The Ulster Historical Foundation's Dr. William Roulston has certainly been a busy man in the lockdown. Not content with having recently produced an updated and substantially enhanced version of his highly useful Researching Scots-Irish Ancestors book, he has turned his attention this year to producing a new and equally useful guide on one of the largest Protestant denominations in Ireland, and in particular the province of Ulster, that of Presbyterianism, in all its many shades.
Presbyterianism is a denomination which originated from the Scottish Reformation of 1560, and which made its way, cautiously at first, to the province of Ulster in the early 1600s, before the first formal presbytery was established in my home town of Carrickfergus in Co. Antrim in 1642, following the arrival of a Scottish Covenanting army into Ireland. As a child, I attended First Presbyterian Church in Carrickfergus, and for a time Second Presbyterian Church in Carrickfergus (where I lived practically next door for 2 years!), and it was great upon opening the book to see an image of the latter church on the inside cover. As a boy I attended the Sunday School, the Boys Brigade, the church youth clubs, and more, within a thoroughly Presbyterian upbringing, something which has stayed to me to this day despite a lapse in religious belief (I astonished a Burns Supper in Ayrshire a few years ago by stating that the portrait of Robert Burns on the stage behind me was simply idolatry - it was his works I was interested in, not his image!). But despite this background, I did not really understand how the Presbyterian Church quite worked in Ireland. It never really occurred to me to ask why there was a 1st Presbyterian, 2nd Presbyterian, etc in Carrick - as far as I was concerned it just meant more BB companies in our local battalion. It turns out there was a reason, and this is where William's book comes in.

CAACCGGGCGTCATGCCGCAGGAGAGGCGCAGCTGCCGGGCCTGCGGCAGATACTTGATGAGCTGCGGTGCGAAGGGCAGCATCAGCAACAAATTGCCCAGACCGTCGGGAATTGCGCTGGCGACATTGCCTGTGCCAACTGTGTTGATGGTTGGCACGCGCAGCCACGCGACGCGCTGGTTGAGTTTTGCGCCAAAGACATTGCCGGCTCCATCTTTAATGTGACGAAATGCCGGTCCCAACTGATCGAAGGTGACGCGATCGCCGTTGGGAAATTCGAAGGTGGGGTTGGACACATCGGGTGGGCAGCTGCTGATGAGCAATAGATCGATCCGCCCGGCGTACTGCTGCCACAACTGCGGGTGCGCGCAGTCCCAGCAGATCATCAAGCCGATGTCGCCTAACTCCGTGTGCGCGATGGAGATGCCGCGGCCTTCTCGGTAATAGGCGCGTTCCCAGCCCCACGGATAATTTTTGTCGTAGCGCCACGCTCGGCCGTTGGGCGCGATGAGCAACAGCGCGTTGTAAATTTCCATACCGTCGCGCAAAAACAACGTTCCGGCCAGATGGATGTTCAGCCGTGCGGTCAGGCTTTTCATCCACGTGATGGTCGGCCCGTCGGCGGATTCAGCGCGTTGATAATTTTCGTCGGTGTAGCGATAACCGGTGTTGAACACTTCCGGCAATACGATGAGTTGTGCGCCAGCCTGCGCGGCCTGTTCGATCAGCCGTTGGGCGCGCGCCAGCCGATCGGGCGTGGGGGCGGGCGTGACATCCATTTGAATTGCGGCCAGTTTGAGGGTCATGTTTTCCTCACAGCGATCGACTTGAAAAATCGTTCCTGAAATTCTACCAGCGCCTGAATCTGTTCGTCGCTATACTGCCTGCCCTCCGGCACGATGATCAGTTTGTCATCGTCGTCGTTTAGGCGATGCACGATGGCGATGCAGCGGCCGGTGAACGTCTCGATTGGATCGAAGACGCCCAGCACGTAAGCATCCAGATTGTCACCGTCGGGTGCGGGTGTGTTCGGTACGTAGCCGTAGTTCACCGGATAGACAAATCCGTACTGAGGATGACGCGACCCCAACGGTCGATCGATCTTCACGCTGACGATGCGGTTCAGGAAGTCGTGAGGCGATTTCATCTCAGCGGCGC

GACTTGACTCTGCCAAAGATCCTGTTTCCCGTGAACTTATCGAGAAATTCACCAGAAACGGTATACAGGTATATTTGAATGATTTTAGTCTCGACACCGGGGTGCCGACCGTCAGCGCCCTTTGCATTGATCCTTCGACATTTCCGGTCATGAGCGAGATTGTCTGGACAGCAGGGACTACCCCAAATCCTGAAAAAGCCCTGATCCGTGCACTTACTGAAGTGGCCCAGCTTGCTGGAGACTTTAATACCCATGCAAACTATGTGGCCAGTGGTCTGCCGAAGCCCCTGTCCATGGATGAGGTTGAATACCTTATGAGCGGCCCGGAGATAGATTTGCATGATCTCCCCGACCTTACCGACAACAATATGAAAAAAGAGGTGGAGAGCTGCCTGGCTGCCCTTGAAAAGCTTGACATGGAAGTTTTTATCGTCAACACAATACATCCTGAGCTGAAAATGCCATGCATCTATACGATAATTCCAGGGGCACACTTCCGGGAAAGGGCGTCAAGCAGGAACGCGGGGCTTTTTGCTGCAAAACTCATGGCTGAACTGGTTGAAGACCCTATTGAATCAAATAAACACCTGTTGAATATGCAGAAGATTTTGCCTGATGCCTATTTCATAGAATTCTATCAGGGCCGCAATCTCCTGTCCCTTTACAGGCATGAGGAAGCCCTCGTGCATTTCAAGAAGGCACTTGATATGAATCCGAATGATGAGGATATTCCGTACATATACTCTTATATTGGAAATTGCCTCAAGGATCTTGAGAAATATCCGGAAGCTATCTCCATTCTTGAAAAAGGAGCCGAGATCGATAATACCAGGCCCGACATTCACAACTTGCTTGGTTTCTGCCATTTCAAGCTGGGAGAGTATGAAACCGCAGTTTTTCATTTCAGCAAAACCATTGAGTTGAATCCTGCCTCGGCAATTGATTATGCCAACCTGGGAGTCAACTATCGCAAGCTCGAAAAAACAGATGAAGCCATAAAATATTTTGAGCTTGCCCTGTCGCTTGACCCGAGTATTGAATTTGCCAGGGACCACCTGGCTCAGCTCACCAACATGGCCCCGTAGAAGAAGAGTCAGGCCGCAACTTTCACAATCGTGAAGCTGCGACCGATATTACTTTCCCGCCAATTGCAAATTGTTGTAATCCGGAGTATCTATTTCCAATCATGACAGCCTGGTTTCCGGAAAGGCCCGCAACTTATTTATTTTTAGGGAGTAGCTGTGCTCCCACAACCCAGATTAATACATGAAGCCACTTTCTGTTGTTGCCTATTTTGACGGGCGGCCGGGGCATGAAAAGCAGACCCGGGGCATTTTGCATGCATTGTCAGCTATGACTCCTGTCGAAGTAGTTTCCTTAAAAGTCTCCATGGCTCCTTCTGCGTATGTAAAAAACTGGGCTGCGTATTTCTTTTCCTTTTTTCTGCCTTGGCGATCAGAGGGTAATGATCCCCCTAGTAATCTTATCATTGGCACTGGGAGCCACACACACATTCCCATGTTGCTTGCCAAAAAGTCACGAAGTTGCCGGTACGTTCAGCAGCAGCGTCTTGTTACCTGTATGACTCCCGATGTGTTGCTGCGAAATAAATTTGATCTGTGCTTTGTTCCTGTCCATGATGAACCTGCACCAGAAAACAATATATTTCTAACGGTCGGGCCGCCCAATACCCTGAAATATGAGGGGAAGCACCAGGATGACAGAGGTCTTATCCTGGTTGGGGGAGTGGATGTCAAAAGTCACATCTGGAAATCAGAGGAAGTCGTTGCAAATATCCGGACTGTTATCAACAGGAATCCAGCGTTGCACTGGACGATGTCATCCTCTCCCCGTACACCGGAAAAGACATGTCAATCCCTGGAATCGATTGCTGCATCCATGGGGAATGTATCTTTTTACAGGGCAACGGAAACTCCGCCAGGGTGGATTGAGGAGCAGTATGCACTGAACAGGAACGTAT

As a genealogist based in Scotland I have long held a deep understanding here of the role of the Presbyterian Kirk, the fundamental struggles it went through for its first 130 years of existence as a grass-roots based democratic body in opposition to the top down Anglican, episcopal pressures it experienced when confronting the Stuart monarchy, the significance of the National Covenant of 1638, the effect of the Glorious Revolution of 1689 in eventually securing its Presbyterian form, the subsequent impact of the issue of patronage in the 18th and 19th centuries which led to several schisms from the Kirk, and the eventual defeat of its aims in securing a Godly Commonwealth in Scotland, with the church and state working hand in hand, but dancing to the Kirk's tune. So Presbyterianism in Ireland should really be much of the same thing then, shouldn't it, particularly as these same Scots took their doctrine to Ireland during the Plantations? Well - not quite. Or to be more accurate, no, not really, but sort of, you know, ish. One of the main differences in Ireland is that the Presbyterian church tried to organise in a land where it was not the state church - that was very much the remit of the English based Anglican church. Presbyterianism did not operate in Ireland on a parish based system, as in Scotland, and for much of its existence, Presbyterians were discriminated against as much as Roman Catholics were, by Ireland's harsh penal laws, leading to much early Scots-Irish emigration to the United States in the 17th and 18th centuries.